a conference, he and Ms. Daniels found that his writing might confuse a reader because he
tells about grown up bats and then tells about baby bats at the end.

Researcher: When you write, how do you think about the reader?

Osahru: I think about if the reader might understand, because if it's kind of hard for me [to
understand] then I think the reader might not understand so I try to fix it in a way so if I
can understand it and I think a reader can, then I just keep on writing. But when I start a
new paragraph I just like to think if the reader will understand if I put it in a certain way. I









think about which way is easier for the reader to understand so they won't be confused in
my book.

Researcher: So you think about the reader a lot when you're writing?

Osahru: Yeah. ...I look at myself as a reader and I think that if I write notes down,
important notes, and then I write down my notes-I think to myself that I want to make it
in the same order as the writer so I can understand my book and the reader can understand
my book, too.

In addition to being aware of the reader of his writing, he also considered himself an author and

consciously made choices as an author. When writing the ending of his personal narrative titled

Football, Osahru was deciding between ending his story with a theme like sportsmanship or "in a

way a reader will understand the last shot and how they missed the ball" (Fieldnotes, January 7,

2009). The next day Osahru explained during an informal interview (Fieldnotes, January 8,

2009), "I finished my story...I decided today that I didn't want to end it with sportsmanship but

how Mark caught the touchdown. I was thinking as an author that I didn't want to do it. I didn't

think we showed much sportsmanship, so I didn't want to end it that way."

Nonfiction Research Unit: Reading & Writing About Bats

During the nonfiction research unit, Osahru researched bats and then wrote a nonfiction

book titled Bats. His book bin included three nonfiction books about bats including AllAbout

Bats (Jacobson, 1996), Bats (Gail Gibbons, 2000), and Bats: Night Flyers (Maestro, 1994).

Although it was obvious from his interview that he had thoroughly read all of the books in the

bat book bin, he said that most of the facts included within his writing were from Bats (Gibbons,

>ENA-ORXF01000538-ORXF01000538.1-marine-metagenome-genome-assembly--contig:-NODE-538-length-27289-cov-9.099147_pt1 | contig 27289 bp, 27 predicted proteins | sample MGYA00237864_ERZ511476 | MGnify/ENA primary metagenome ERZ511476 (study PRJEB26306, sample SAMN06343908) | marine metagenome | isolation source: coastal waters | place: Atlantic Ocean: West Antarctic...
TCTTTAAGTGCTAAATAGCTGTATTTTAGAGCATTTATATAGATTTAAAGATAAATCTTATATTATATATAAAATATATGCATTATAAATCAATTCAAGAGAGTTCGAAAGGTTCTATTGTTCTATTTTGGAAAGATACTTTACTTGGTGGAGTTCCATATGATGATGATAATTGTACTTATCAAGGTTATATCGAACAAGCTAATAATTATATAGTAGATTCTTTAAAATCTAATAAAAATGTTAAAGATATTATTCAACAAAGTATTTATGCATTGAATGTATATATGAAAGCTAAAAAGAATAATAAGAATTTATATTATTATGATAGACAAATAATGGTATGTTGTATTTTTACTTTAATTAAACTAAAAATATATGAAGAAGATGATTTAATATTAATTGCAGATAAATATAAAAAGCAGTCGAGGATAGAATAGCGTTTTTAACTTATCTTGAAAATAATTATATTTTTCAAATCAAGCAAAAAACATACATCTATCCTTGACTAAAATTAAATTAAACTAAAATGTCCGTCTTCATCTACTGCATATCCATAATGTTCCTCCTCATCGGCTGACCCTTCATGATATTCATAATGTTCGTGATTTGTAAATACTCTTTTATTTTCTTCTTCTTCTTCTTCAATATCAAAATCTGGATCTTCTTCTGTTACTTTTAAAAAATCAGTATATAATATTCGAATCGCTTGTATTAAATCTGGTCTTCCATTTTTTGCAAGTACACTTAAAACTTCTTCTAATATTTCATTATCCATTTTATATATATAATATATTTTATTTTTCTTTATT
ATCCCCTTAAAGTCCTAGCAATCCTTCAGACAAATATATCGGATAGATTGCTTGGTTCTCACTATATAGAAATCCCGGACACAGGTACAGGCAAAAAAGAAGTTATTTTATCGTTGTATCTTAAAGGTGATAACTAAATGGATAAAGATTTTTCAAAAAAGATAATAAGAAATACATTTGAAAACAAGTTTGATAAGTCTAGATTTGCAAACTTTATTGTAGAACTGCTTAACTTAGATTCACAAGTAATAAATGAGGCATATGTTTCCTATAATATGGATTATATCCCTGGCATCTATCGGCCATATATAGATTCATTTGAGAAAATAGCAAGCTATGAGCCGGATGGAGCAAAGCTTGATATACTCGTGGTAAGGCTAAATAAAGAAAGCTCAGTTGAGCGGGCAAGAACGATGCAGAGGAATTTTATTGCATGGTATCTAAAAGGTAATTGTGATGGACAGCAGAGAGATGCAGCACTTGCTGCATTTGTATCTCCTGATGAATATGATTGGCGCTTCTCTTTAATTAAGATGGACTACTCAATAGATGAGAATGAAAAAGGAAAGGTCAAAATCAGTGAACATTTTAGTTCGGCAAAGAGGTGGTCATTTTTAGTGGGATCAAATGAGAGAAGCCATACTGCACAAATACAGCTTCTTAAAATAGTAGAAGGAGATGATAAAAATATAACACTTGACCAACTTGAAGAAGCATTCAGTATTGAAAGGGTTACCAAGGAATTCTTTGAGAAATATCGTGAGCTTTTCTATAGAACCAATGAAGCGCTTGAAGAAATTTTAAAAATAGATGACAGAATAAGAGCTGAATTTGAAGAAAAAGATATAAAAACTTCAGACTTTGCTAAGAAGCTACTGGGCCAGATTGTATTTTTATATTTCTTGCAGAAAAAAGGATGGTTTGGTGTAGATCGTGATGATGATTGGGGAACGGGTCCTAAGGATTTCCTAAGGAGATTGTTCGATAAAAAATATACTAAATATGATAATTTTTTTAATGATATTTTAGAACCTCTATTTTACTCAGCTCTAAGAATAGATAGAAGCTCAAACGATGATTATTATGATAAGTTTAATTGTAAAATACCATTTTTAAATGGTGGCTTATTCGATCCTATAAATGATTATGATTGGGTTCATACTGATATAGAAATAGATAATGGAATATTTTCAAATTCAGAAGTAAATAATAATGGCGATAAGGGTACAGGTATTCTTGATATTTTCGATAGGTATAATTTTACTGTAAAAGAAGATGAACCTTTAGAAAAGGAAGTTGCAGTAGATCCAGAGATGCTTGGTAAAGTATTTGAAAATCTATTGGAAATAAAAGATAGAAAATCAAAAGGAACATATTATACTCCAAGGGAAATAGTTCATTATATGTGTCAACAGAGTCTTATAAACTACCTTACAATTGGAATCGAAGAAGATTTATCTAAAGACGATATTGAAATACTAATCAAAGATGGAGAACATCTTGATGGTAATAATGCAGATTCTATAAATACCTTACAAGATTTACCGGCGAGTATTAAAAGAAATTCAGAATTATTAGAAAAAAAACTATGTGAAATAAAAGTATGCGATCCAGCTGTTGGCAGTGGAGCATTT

2000) and Bats: Night Flyers (Maestro, 1994). Osahru recorded facts on 28 note cards including

one note card with a diagram of a bat's body. Osahru's note cards each included a fact, the title

of the book, and the author's name so he "knows where the facts came from."










19 -~














Figure 6-11. Cover of Osahru's Nonfiction Book titled Bats

Osahru's book, Bats, was eight pages long and written on publishing paper. His cover

included the title Bats at the top with a bat flying beside a fruit tree (Figure 6-11). Osahru

explained, "Well, I looked at all of the bat books I had and I really saw like a bunch of bats... like

at least one bat on every cover and flying in the dark. But then I saw the All About Bats by

Jennifer Jacobson and I didn't think her cover was very interesting. It was like two bats, but I

was thinking about Betsy's Bat Night Flyer book and I was thinking that there were a bunch of

bats in the sky like up in space. I know bats can't really fly that high, so I didn't think it would

match my book but when I looked at Gail Gibbons' [Bats book] I saw that she had like trees and

a dark sky and a moon and some bats flying and she had trees so I decided to do like hers."

Osahru's book included the following headings: Table of Contents, Introduction, About Bats and

Their Bodies, How Bats Have Babies, Bat Survival, Fun Facts, and Glossary. Each page of his

book included one or two paragraphs as well as an illustration with a caption, a diagram, or a

divided and/or labeled illustration. Osahru's writing within his nonfiction book, Bats, is included

in Figure 6-12.










Bats
1 Introduction
2 Bats are the only warm blooded mammals that can fly. In this book you will learn about bats
3 and what they do.
4
5 Not all bats fly some bats crawl because their food is on land or trees. Almost one half of the
6 bats are endangered. Because farmers kill them for eating their fruit but bats do it because it is too
7 ripe to be sold. Vandals and cave explorers usually disturb or kill bats causing thousands of bats
8 dead. Also snakes, owls, raccoons, and hawks eat bats and sometimes humans kill bats on
9 accident but mostly on purpose.
10
11 About Bats and Their Bodies
12 There are two main kinds of bats. The Megabats and Microbats. There are different kinds of
13 bats the Vampire bat, Flying Fox bat, Butterfly bat, Sword nose bat, Horseshoe bat, Leafnose bat,
14 Red bat, Fruit bat, Ghost bat, Hog nose bat, Bumble bee bat. Those are some of the mega bats.
15 The Woolyfalse Vampire bat, Pallid bat, Funnelear bat, and the Bistel bat. Those are some of the
16 microbats.
17
18 Bats are different from birds in many different ways. Bats have pouches and birds don't. Bats
19 have ears but birds don't. Bats have fingers but birds don't Bats have fur and birds don't.
20
21 How Bats Have Babies
22 Microbats give birth twice in a year but mostly in cooler places. Bats are born late in spring or